gray = (green + blue) / 2
        setRGB(pixel, (gray, gray, gray))

But, that, again would make a photograph look terrible, and doesn't help to see red things.

We now know that red-green color blindness is a problem because shades of red and green look the same to a person with such a deficiency. Another solution is to make a grayscale image based on brightness of a color, rather than on the color itself. In order to do this, we are going to switch from the red-green-blue colorspace to one based on hue, saturation, and brightness.

Need more detail here!

Notepad.gif NOTE: For the following examples, you will need Myro 2.9.0, or will need to define the function rgb2hsv as follows. Define this after loading Myro.

def rgb2hsv(red, green, blue):
    return colorsys.rgb_to_hsv(red, green, blue)

The idea here is to go through the image twice: the first time to compute the brightness of each pixel and compute the range of brightness, and the second time to scale the brightness to the maximum possible.

def color2grayWithCorrection(picture):
    minimum = 100.0
    maximum = -100.0
    total = 0.0
    # save gray value for later:
    gray = [[0 for y in range(getHeight(picture))] for x in range(getWidth(picture))]
    for pixel in getPixels(picture):
        red, green, blue = getRGB(pixel)
        hue, saturation, brightness = rgb2hsv(red, green, blue)
        g = 0
        if saturation == 0.0:
            g = 1.5 * brightness
        else:
            g = float(rightness + brightness * saturation)
        minimum = min(g, minimum)
        maximum = max(g, maximum)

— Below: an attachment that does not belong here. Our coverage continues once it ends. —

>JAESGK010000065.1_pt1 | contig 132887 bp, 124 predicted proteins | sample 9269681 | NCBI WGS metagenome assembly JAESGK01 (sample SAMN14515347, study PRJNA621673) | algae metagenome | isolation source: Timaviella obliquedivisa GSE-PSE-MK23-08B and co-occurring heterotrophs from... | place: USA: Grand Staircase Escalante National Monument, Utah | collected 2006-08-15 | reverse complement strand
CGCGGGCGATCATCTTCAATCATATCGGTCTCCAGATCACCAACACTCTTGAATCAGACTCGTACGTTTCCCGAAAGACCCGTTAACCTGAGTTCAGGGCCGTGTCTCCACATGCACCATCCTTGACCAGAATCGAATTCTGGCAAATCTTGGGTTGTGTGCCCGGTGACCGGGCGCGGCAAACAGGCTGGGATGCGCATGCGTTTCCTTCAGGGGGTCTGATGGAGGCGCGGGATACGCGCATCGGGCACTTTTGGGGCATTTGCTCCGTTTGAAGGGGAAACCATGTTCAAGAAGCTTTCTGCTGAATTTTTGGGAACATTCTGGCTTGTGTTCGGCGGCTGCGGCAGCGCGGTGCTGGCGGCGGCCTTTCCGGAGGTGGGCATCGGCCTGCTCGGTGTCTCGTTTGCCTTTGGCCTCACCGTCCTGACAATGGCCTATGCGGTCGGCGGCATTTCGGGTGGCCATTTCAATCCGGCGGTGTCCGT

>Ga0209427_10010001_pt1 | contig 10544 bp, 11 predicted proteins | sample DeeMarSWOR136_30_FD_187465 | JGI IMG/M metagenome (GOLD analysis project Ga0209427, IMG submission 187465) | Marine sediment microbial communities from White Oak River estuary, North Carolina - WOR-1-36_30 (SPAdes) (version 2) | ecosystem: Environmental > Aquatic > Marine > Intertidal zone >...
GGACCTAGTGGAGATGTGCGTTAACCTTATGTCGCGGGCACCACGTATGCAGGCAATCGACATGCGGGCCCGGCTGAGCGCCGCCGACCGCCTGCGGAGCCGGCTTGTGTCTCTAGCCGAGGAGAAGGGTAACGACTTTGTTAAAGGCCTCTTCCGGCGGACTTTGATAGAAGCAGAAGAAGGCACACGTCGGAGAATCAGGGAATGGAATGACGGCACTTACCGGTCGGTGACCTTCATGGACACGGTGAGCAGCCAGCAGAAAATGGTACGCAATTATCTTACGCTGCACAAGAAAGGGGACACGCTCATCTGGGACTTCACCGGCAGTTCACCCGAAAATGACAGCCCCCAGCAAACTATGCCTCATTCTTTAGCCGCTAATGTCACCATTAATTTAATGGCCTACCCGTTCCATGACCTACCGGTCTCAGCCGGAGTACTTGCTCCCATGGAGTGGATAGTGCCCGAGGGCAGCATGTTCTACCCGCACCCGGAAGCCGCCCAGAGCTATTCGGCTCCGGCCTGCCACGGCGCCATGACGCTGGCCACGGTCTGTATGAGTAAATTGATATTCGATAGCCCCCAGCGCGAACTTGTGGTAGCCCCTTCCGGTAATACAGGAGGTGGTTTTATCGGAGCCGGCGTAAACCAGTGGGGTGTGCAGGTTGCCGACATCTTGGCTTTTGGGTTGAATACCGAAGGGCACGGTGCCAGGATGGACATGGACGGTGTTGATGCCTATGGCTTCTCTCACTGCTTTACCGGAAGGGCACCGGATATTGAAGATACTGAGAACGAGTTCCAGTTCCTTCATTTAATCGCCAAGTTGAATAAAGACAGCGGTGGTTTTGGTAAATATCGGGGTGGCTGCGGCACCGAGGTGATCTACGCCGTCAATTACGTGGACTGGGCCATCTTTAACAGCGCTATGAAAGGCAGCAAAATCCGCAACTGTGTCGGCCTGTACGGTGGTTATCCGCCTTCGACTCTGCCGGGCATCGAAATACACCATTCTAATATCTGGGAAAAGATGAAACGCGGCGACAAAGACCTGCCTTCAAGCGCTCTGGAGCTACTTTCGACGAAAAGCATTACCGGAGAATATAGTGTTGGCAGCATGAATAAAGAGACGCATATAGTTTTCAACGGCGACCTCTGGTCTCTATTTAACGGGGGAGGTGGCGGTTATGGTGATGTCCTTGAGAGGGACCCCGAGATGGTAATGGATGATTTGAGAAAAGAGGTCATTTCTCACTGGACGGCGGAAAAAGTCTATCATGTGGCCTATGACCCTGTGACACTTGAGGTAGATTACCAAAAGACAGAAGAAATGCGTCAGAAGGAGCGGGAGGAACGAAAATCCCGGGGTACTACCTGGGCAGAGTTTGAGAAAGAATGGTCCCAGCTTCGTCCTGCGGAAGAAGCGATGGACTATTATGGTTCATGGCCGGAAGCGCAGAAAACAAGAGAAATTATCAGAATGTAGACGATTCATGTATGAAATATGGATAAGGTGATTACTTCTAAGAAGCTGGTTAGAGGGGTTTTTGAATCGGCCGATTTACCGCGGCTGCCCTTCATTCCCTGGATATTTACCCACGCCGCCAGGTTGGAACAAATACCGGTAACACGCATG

total += g
        x,y = getX(pixel), getY(pixel)
        gray[x][y] = g
    mean = total / (getWidth(picture) * getHeight(picture))
    minimum = 0.0
    maximum = (mean + maximum) * 0.5
    for pixel in getPixels(picture):
        x,y = getX(pixel), getY(pixel)
        # Correction:
        lightness = 0.95 * 255.0 * (gray[x][y] - minimum) / (maximum - minimum)
        # No correction:
        #lightness = 255.0 * (grey[x][y] - minimum) / (maximum - minimum)
        lightness = int(max(min(lightness, 255.0), 0.0))
        setRGB(pixel, (lightness, lightness, lightness))

This will create the following image.

Color vision orig.jpg Color vision enhanced.jpg

You can make adjustments in the algorithm to create more enhanced images. Try it with some of the pictures from Wikipedia.

Other Resources

  1. http://moinmo.in/FeatureRequests/EnhanceTransclusionSyntaxForImages - details on building a wiki for those that have vision deficiencies.
  2. http://en.wikipedia.org/wiki/Ishihara_color_test
  3. http://en.wikipedia.org/wiki/Color_vision_deficiency